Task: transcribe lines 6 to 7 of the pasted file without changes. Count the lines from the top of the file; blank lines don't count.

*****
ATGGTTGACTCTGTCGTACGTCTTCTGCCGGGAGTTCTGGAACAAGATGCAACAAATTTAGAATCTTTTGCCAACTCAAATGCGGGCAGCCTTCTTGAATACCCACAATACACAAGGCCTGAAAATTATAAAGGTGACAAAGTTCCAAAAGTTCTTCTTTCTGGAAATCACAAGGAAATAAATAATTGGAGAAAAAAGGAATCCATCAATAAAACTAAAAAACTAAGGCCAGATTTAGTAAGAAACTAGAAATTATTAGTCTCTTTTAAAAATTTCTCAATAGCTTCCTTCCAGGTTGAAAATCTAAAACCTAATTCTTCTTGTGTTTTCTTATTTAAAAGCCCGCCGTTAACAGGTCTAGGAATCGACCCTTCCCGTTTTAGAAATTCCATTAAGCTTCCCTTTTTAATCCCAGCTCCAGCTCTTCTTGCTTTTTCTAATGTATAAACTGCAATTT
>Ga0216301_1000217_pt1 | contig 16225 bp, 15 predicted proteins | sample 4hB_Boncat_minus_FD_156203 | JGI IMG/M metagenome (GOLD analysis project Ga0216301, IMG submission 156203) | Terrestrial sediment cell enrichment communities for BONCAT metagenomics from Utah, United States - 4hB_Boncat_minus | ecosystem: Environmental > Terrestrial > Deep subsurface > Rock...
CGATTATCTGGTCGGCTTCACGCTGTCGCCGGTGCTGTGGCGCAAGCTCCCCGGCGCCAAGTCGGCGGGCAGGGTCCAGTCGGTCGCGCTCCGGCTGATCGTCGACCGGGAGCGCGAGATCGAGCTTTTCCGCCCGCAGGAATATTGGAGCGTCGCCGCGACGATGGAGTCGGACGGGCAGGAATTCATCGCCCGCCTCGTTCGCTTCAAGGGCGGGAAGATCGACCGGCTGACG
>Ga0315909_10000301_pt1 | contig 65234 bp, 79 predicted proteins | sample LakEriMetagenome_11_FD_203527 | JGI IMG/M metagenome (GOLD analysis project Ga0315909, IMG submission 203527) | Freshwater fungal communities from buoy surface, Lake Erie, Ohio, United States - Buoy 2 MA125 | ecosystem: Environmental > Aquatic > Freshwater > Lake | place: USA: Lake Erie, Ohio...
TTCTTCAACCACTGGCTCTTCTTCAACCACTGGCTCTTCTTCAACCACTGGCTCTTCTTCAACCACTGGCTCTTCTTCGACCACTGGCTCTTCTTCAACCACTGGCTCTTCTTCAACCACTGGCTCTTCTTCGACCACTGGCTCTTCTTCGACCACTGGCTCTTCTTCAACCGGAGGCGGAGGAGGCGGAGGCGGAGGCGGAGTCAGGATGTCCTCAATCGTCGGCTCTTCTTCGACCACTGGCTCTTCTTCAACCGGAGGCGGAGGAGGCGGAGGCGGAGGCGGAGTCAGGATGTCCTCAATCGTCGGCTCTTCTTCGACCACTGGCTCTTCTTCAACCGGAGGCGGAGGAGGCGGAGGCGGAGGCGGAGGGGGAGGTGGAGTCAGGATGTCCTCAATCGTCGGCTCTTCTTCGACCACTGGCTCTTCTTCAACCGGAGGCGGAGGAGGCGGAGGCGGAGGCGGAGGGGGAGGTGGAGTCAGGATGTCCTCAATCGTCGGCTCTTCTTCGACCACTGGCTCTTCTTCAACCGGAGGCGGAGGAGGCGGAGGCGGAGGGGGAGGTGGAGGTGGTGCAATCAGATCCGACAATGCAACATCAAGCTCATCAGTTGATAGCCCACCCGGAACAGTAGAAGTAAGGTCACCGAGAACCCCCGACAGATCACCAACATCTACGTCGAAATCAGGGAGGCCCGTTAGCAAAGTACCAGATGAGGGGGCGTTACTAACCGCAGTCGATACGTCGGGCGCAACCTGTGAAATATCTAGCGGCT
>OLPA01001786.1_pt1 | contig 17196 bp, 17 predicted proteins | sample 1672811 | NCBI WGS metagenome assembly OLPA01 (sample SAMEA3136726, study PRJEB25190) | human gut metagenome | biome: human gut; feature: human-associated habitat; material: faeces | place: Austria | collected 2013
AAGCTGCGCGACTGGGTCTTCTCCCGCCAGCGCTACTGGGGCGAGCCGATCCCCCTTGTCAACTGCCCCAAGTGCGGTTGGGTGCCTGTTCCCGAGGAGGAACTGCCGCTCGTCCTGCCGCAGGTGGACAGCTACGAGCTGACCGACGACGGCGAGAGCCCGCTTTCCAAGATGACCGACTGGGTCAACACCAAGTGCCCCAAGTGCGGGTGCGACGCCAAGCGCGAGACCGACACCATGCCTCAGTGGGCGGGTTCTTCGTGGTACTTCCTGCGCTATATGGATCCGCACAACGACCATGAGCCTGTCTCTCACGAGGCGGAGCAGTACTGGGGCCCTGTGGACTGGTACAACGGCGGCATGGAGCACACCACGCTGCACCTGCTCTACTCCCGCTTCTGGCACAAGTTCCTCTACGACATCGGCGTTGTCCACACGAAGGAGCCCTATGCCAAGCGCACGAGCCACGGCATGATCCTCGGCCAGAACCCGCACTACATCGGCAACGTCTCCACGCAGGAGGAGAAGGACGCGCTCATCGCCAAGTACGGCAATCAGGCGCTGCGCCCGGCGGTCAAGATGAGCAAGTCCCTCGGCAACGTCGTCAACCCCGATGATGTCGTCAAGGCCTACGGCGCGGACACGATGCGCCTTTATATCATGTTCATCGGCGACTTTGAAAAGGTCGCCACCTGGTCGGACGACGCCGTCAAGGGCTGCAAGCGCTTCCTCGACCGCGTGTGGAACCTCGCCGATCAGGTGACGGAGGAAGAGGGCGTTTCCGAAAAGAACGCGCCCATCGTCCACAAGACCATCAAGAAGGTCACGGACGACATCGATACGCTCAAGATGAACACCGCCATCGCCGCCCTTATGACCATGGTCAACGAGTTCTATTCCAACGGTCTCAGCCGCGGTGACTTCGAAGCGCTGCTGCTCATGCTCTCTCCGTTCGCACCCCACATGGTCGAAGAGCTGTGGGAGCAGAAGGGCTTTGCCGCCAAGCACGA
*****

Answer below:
>OLPA01001786.1_pt1 | contig 17196 bp, 17 predicted proteins | sample 1672811 | NCBI WGS metagenome assembly OLPA01 (sample SAMEA3136726, study PRJEB25190) | human gut metagenome | biome: human gut; feature: human-associated habitat; material: faeces | place: Austria | collected 2013
AAGCTGCGCGACTGGGTCTTCTCCCGCCAGCGCTACTGGGGCGAGCCGATCCCCCTTGTCAACTGCCCCAAGTGCGGTTGGGTGCCTGTTCCCGAGGAGGAACTGCCGCTCGTCCTGCCGCAGGTGGACAGCTACGAGCTGACCGACGACGGCGAGAGCCCGCTTTCCAAGATGACCGACTGGGTCAACACCAAGTGCCCCAAGTGCGGGTGCGACGCCAAGCGCGAGACCGACACCATGCCTCAGTGGGCGGGTTCTTCGTGGTACTTCCTGCGCTATATGGATCCGCACAACGACCATGAGCCTGTCTCTCACGAGGCGGAGCAGTACTGGGGCCCTGTGGACTGGTACAACGGCGGCATGGAGCACACCACGCTGCACCTGCTCTACTCCCGCTTCTGGCACAAGTTCCTCTACGACATCGGCGTTGTCCACACGAAGGAGCCCTATGCCAAGCGCACGAGCCACGGCATGATCCTCGGCCAGAACCCGCACTACATCGGCAACGTCTCCACGCAGGAGGAGAAGGACGCGCTCATCGCCAAGTACGGCAATCAGGCGCTGCGCCCGGCGGTCAAGATGAGCAAGTCCCTCGGCAACGTCGTCAACCCCGATGATGTCGTCAAGGCCTACGGCGCGGACACGATGCGCCTTTATATCATGTTCATCGGCGACTTTGAAAAGGTCGCCACCTGGTCGGACGACGCCGTCAAGGGCTGCAAGCGCTTCCTCGACCGCGTGTGGAACCTCGCCGATCAGGTGACGGAGGAAGAGGGCGTTTCCGAAAAGAACGCGCCCATCGTCCACAAGACCATCAAGAAGGTCACGGACGACATCGATACGCTCAAGATGAACACCGCCATCGCCGCCCTTATGACCATGGTCAACGAGTTCTATTCCAACGGTCTCAGCCGCGGTGACTTCGAAGCGCTGCTGCTCATGCTCTCTCCGTTCGCACCCCACATGGTCGAAGAGCTGTGGGAGCAGAAGGGCTTTGCCGCCAAGCACGA